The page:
When you hit it off with someone new, it is incredibly tempting to move at a fast pace. It’s natural to want more and more time together, while needing to consciously remind yourself to slow down your roll a bit!
The question of when to become sexually involved becomes important to answer as sexual behavior has a huge effect on your dynamic and growing relationship. While there is no perfect answer for every single person/new couple, leading with sex early on in dating is associated with greater risk of your relationship never taking off. Often the emotional connection fizzles and stops growing if sex occurs too early, and becomes your primary focus because good sex (and good sex alone) is not the means to a long-lasting and loving relationship.
If you want more than a sexual relationship, you must be willing to invest time and energy into getting to know each other outside of the bedroom. It serves you well to spend time outside of the bedroom to establish a solid foundation with common interests, goals, and values. Plus, utilizing early dating experiences to connect in emotional and intellectual ways builds strong relationship roots that can continue to grow over time.
If you skip these steps and focus purely on sexual compatibility and fun, you may end up becoming overly involved with someone who is not a good match for anything but sex. If sex is the major use of your time together, you are likely to miss opportunities to discover if you are compatible as more than sexual partners. This is why it is common for couples to break up within a few months of dating, once they realize they have nothing in common but mutual physical attraction or sexual compatibility.
Having sex too early and leading with sex (for example, on a first date) presents many risks, including a variety of things going terribly wrong or ending quickly or suddenly. When you don’t know your date well and you haven’t spent significant time together, you are more likely to misread cues and struggle to fully understand the person, and vice versa. This reality can easily create miscommunication and misunderstanding. You may also have different intentions despite being physically attracted to each other, which can create a host of problems if you find yourself getting attached and wanting a serious relationship, but your date views your relationship as casual or a short-term fling.
Sex can make you feel closer and more attached than you actually are, tainting how you feel about your date on a chemical and emotional level. Sex plus infatuation can be a wild and addictive high that can’t be sustained without the proper foundation to support it. Enjoying sex or having passionate physical intimacy with a specific person does not mean the same thing as falling in love with a person, however, your brain and body may confuse these feelings. Sex is known to cloud judgment that is essential to making healthy decisions.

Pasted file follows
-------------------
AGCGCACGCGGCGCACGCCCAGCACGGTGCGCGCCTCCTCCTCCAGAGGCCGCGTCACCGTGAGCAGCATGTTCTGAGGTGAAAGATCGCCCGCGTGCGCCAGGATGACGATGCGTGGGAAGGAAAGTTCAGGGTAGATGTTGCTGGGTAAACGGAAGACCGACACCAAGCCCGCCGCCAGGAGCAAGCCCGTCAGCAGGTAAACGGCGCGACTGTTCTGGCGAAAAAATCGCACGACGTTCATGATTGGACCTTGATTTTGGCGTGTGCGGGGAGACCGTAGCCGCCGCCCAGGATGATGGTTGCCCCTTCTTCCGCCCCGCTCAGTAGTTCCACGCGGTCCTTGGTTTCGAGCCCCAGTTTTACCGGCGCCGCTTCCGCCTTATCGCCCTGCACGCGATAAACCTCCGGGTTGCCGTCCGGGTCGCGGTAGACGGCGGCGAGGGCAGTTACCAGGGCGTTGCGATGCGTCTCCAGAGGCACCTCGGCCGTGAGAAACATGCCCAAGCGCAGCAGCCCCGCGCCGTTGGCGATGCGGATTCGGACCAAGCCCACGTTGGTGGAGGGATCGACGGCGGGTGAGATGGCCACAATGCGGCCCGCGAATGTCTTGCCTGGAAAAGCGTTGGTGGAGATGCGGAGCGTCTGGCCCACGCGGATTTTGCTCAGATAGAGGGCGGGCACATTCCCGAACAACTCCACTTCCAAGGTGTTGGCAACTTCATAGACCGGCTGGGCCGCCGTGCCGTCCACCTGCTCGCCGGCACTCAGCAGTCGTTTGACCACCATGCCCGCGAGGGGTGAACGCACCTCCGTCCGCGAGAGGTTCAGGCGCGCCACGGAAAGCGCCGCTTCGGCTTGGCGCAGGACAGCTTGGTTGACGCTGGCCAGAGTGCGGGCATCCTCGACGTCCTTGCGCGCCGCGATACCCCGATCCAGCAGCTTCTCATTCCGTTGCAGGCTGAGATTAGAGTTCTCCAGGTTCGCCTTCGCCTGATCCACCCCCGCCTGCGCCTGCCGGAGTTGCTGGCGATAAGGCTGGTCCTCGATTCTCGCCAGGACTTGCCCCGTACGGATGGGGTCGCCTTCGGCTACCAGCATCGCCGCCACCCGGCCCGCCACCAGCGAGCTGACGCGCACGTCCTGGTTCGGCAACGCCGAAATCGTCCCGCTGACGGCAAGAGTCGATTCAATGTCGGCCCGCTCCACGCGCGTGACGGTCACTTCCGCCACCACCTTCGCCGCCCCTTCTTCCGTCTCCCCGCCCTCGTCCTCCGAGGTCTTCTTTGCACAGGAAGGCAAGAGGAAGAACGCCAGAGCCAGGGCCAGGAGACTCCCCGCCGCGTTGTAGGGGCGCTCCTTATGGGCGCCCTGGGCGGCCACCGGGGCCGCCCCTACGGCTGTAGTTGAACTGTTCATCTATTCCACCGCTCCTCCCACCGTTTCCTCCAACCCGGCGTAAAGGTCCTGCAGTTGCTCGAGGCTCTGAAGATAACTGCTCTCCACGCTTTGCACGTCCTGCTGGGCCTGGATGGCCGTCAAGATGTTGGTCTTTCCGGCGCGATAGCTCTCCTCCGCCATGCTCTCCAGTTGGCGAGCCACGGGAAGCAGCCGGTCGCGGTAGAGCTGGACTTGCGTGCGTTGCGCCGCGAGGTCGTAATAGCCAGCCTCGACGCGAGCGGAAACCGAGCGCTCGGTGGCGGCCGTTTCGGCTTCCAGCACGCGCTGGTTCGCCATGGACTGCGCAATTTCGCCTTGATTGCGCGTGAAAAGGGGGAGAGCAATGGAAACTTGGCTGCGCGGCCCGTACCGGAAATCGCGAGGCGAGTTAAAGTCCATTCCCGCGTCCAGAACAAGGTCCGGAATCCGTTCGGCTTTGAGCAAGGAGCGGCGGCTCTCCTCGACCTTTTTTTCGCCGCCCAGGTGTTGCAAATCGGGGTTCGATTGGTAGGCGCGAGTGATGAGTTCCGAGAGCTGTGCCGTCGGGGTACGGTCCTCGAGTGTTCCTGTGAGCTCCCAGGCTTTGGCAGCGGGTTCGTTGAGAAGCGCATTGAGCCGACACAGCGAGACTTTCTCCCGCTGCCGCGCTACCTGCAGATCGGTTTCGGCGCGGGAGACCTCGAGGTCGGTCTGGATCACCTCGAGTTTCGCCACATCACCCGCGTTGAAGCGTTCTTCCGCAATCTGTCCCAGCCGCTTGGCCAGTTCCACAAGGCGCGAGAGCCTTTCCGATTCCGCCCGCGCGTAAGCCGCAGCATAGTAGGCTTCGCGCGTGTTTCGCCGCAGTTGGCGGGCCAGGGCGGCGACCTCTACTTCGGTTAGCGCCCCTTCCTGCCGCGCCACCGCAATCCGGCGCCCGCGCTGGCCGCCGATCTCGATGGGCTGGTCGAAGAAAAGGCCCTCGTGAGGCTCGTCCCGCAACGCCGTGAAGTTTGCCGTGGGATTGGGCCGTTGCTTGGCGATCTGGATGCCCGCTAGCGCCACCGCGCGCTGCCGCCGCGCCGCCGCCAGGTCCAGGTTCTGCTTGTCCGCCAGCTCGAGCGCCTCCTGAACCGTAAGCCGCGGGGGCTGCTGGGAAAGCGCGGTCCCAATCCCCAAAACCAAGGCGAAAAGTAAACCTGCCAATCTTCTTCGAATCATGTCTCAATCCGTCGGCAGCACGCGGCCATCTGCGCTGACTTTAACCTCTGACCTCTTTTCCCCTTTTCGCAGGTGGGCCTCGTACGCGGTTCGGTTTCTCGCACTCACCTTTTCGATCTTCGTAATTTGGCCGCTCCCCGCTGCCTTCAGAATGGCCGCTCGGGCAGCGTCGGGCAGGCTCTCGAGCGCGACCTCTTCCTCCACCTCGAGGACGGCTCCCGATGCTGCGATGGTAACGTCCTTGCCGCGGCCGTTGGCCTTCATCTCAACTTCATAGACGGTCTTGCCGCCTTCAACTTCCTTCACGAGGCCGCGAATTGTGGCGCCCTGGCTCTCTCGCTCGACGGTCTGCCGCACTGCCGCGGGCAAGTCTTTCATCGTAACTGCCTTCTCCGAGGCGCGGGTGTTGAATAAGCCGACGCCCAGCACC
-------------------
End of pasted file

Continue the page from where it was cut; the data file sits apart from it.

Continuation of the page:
It may be easier, emotionally safer, and more flattering to jump right into bed, but know that doing the work to really get to know each other and develop a strong bond takes time, energy, commitment, and patience. Taking the time to get to know each other and then adding in a sexual dimension will ensure you are building more than a sexual relationship with each other (and are not purely into each other’s bodies). Quality time together will also provide the substance, trust, respect, attachment, and mature decision making that relationships call for.
During this personal decision, it’s important to talk about your intentions, understand your boundaries around sex, and get clear on what you want instead of approaching things mindlessly or hiding (yourself or your feelings) behind sex. Give yourself time to see how you feel about the person while staying present and connecting in the moment. Make sure you understand each other’s motives, feelings, and views on sex and monogamy through open and honest communication. Define your relationship together and be aware of how sex fits in to prevent hurt and confusion. Finally, trust your gut, don’t use sex to trick each other into feeling something that isn’t there, and know that if you want your relationship to go the distance, leading with sex isn’t the healthiest path.
About the Author:
Rachel Dack is a Licensed Clinical Professional Counselor (LCPC), Nationally Certified Counselor and relationship coach, specializing in psychotherapy for individuals and couples via her private practice in Bethesda, Maryland. Rachel’s areas of expertise include relationships, self-esteem, dating, mindfulness, anxiety, depression and stress management. Rachel is a co-author to Sexy Secrets to a Juicy Love Life, an International Bestseller, written to support single women in decreasing frustration about single-hood, leaving the past behind, cultivating self-love and forming and maintaining loving relationships. Rachel also serves as a Relationship Expert for http://www.datingadvice.com/ and other dating and relationship advice websites. Follow her on Twitter for more daily wisdom!